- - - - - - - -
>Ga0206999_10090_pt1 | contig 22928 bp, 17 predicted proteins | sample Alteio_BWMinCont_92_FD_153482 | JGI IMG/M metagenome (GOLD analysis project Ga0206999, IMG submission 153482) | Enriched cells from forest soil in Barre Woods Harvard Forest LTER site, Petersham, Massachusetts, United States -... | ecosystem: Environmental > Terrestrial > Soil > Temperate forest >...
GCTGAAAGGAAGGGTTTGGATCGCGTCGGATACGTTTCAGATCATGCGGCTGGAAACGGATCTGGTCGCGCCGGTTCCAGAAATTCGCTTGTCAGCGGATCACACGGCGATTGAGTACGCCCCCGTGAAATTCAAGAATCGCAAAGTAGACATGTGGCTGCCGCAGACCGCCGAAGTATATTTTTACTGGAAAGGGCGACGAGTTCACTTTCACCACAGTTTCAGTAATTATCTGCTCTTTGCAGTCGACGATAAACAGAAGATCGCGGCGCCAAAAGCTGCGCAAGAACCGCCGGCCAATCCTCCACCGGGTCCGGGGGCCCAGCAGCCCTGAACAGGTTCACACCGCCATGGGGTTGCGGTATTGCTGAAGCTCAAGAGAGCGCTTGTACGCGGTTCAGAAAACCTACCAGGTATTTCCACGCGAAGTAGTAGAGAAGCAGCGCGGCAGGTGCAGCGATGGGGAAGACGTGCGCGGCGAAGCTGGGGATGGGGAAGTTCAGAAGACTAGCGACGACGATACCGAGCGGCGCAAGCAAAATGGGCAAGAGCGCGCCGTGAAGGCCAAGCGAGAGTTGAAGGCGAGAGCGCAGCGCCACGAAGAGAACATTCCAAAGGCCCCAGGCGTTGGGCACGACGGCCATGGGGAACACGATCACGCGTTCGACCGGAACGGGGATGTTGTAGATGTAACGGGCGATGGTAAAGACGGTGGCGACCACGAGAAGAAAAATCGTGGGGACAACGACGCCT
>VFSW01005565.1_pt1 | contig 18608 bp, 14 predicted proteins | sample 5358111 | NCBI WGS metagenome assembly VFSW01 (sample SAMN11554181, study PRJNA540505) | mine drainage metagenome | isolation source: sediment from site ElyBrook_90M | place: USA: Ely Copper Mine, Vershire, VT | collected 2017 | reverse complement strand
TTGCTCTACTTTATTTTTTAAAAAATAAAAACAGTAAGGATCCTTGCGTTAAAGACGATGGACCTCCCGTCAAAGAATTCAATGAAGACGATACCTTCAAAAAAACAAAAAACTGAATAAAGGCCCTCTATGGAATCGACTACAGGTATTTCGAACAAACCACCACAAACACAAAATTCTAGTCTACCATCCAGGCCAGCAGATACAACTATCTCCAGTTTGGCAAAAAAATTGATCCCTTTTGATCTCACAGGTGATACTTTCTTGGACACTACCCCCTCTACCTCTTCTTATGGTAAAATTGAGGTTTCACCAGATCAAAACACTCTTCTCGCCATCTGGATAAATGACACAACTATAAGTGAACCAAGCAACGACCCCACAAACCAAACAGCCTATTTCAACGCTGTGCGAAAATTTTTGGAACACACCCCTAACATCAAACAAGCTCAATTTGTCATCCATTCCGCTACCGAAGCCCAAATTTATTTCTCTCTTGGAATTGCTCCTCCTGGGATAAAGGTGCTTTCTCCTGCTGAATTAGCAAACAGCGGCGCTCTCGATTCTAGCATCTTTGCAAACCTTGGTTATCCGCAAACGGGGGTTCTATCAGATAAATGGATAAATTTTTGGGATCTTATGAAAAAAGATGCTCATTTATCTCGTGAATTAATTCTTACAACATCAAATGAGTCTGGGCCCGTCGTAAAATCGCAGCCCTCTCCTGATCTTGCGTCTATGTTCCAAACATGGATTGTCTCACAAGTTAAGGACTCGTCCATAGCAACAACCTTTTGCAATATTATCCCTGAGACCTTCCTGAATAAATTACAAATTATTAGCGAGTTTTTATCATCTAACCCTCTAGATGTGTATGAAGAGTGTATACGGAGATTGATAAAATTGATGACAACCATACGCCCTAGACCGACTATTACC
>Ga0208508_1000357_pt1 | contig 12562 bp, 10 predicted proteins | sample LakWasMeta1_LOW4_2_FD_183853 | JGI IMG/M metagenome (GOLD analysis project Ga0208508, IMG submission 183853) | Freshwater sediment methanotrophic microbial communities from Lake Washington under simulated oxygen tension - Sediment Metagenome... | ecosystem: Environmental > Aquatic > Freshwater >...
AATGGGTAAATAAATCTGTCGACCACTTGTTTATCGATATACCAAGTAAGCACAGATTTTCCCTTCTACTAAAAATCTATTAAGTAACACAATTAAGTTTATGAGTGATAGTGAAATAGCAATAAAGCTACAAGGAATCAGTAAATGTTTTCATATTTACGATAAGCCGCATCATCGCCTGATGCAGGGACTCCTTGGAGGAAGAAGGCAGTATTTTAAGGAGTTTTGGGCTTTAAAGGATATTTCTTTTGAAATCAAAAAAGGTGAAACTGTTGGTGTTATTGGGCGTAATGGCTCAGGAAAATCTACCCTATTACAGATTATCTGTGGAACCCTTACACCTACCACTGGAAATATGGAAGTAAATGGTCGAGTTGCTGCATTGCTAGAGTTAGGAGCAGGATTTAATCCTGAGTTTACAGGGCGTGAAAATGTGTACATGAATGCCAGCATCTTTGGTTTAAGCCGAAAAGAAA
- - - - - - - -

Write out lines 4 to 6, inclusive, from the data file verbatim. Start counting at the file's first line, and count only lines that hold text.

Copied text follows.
TTGCTCTACTTTATTTTTTAAAAAATAAAAACAGTAAGGATCCTTGCGTTAAAGACGATGGACCTCCCGTCAAAGAATTCAATGAAGACGATACCTTCAAAAAAACAAAAAACTGAATAAAGGCCCTCTATGGAATCGACTACAGGTATTTCGAACAAACCACCACAAACACAAAATTCTAGTCTACCATCCAGGCCAGCAGATACAACTATCTCCAGTTTGGCAAAAAAATTGATCCCTTTTGATCTCACAGGTGATACTTTCTTGGACACTACCCCCTCTACCTCTTCTTATGGTAAAATTGAGGTTTCACCAGATCAAAACACTCTTCTCGCCATCTGGATAAATGACACAACTATAAGTGAACCAAGCAACGACCCCACAAACCAAACAGCCTATTTCAACGCTGTGCGAAAATTTTTGGAACACACCCCTAACATCAAACAAGCTCAATTTGTCATCCATTCCGCTACCGAAGCCCAAATTTATTTCTCTCTTGGAATTGCTCCTCCTGGGATAAAGGTGCTTTCTCCTGCTGAATTAGCAAACAGCGGCGCTCTCGATTCTAGCATCTTTGCAAACCTTGGTTATCCGCAAACGGGGGTTCTATCAGATAAATGGATAAATTTTTGGGATCTTATGAAAAAAGATGCTCATTTATCTCGTGAATTAATTCTTACAACATCAAATGAGTCTGGGCCCGTCGTAAAATCGCAGCCCTCTCCTGATCTTGCGTCTATGTTCCAAACATGGATTGTCTCACAAGTTAAGGACTCGTCCATAGCAACAACCTTTTGCAATATTATCCCTGAGACCTTCCTGAATAAATTACAAATTATTAGCGAGTTTTTATCATCTAACCCTCTAGATGTGTATGAAGAGTGTATACGGAGATTGATAAAATTGATGACAACCATACGCCCTAGACCGACTATTACC
>Ga0208508_1000357_pt1 | contig 12562 bp, 10 predicted proteins | sample LakWasMeta1_LOW4_2_FD_183853 | JGI IMG/M metagenome (GOLD analysis project Ga0208508, IMG submission 183853) | Freshwater sediment methanotrophic microbial communities from Lake Washington under simulated oxygen tension - Sediment Metagenome... | ecosystem: Environmental > Aquatic > Freshwater >...
AATGGGTAAATAAATCTGTCGACCACTTGTTTATCGATATACCAAGTAAGCACAGATTTTCCCTTCTACTAAAAATCTATTAAGTAACACAATTAAGTTTATGAGTGATAGTGAAATAGCAATAAAGCTACAAGGAATCAGTAAATGTTTTCATATTTACGATAAGCCGCATCATCGCCTGATGCAGGGACTCCTTGGAGGAAGAAGGCAGTATTTTAAGGAGTTTTGGGCTTTAAAGGATATTTCTTTTGAAATCAAAAAAGGTGAAACTGTTGGTGTTATTGGGCGTAATGGCTCAGGAAAATCTACCCTATTACAGATTATCTGTGGAACCCTTACACCTACCACTGGAAATATGGAAGTAAATGGTCGAGTTGCTGCATTGCTAGAGTTAGGAGCAGGATTTAATCCTGAGTTTACAGGGCGTGAAAATGTGTACATGAATGCCAGCATCTTTGGTTTAAGCCGAAAAGAAA